Comparing stock trading and investing is like comparing a Maserati with a Volvo. They’re both cars, but that’s about where the similarities end. Trading and investing both involve making money in the stock market, but they do that in different ways. Here’s how.
Trading vs. investing: Two big differences
Like a Maserati driver, a trader puts the pedal to the metal, jumping in and out of stocks within weeks, days, even minutes, with the aim of short-term profits. Traders often focus on a stock’s technical factors — say, trends in its share price — rather than a company’s long-term prospects. What matters to traders is which direction the stock will move next and how the trader can profit from that move.
Investors have a longer-term outlook. They think in terms of years and often hold stocks through the market’s ups and downs.
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Timing is the starkest difference between traders and investors, but their focus also differs dramatically. Investors study a company’s potential for long-term growth or value, but traders often take advantage of small mispricings in the market, such as when political uncertainty in a foreign country temporarily pushes down the share price of a U.S. manufacturer.
Once the temporary mispricing is corrected, a trader will move on to find the next temporary mispricing.
“Once the temporary mispricing is corrected, a trader will move on to find the next temporary mispricing,” says Ryan Bayonnet, founder of Hyland Financial Planning in Akron, Ohio.
So-called scalp traders might be in a position for just minutes. Day traders are focused on the trading day, while swing traders invest for days or weeks.
Why people trade stocks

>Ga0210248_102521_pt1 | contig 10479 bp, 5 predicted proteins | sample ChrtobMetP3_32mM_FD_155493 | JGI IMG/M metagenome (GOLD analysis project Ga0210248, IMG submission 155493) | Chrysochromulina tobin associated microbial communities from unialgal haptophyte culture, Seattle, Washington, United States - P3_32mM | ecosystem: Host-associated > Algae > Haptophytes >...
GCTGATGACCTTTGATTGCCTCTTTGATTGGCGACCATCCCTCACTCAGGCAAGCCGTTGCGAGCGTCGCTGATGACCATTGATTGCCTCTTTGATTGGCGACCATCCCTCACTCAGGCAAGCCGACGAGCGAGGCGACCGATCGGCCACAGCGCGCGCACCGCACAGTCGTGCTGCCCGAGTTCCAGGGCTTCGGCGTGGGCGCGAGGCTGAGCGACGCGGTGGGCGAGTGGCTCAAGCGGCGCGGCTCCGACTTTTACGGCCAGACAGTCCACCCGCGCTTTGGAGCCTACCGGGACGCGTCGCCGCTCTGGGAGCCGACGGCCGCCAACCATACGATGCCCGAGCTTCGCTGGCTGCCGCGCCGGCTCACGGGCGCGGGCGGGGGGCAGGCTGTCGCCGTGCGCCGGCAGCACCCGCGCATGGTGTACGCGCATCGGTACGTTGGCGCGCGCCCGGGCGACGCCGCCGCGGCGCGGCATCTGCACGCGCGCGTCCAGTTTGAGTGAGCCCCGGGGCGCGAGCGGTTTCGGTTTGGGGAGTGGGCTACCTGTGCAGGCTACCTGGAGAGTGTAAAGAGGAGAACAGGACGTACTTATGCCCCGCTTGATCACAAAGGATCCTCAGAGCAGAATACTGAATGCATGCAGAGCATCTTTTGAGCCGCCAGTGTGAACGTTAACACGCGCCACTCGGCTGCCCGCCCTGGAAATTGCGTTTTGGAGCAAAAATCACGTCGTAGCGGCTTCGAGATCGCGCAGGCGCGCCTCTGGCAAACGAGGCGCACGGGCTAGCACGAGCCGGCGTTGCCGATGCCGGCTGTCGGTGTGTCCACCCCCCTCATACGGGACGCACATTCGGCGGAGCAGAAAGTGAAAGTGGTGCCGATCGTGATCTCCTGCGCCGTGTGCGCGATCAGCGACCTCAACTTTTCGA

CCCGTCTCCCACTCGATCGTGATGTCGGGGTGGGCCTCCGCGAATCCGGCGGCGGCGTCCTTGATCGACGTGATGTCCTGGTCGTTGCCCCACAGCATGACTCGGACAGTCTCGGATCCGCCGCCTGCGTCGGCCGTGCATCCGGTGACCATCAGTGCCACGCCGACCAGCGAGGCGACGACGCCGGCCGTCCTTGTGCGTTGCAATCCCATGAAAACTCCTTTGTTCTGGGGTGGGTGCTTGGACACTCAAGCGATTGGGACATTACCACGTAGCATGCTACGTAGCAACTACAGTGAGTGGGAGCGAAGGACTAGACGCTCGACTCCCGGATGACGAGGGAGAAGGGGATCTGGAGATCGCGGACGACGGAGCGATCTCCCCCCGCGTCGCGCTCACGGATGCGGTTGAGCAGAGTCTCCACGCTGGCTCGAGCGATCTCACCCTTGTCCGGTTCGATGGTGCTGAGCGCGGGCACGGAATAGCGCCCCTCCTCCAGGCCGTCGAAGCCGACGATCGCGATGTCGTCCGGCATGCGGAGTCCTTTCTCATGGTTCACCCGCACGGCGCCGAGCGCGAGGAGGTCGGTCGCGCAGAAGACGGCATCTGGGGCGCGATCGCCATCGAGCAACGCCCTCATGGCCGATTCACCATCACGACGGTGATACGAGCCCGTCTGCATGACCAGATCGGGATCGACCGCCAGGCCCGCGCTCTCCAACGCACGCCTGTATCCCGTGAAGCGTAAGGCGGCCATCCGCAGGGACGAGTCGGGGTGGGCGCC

- Money: The opportunity for big profits exists, though few amateur traders succeed over the long haul.
- Entertainment: “It’s enjoyable,” says Larren Odom, founder of Chastain Wealth Management in Atlanta. Still, he’s a strong advocate for investing, and he suggests trading no more than 5% of your investable assets. Here’s more information on the safest way to day trade.
- Education: It’s a good way to learn how the markets work, says Matt Saneholtz, a former professional trader and now co-owner of Tobias Financial Advisors in Plantation, Florida. But he, too, advocates investing, not trading, to reach life goals.
If you’re interested in trading, here are some tips for minimizing risk:
- Create a plan that dictates when you’ll buy and sell. For example, you might decide to sell if a stock rises or falls a certain percentage.
- Stick to your plan. Even experienced traders let their reasoning for holding certain stocks shift. “That’s the hardest part of being a trader, sticking to your rules,” Saneholtz says.
- Figure out how much money you can afford to lose, and don’t trade more than that.
- Go in with open eyes. “The most advanced traders use sophisticated algorithms to trade on any small inefficiencies in the market,” says Kirsty Peev, a portfolio manager at Halpern Financial in Ashburn, Virginia. “The margin of opportunity is so slim now. They may be aiming for a 0.01% gain on millions of dollars. The average person is priced out of this playing field.”
- Know your taxes. You might be able to take a tax deduction for trading costs, but you might also owe taxes. Rates on short-term gains range from 10% to 39.6%. See what you’ll owe on short- and long-term capital gains.
Why people invest
Investing is a way to build long-term wealth. Just ask anyone who bought stocks in March 2009 — the Standard & Poor’s 500 index is up about 270% since then.
A recent NerdWallet study shows investing in the stock market can return millions more retirement dollars than putting money in a traditional savings account or keeping it in cash.
- Create an investment plan for buying, selling and rebalancing your holdings. For example, some people sell some holdings and buy others to get the portfolio back in line with original goals after market moves have pushed it out of whack.
- Be prepared for the long haul. You’ll need patience and discipline to stick through the market’s ups and downs.
“Trading may feel good in the short-term,” says Brian Schaeffer, an advisor with ShankerValleau in Skokie, Illinois, “but as an investor, time is your best friend.”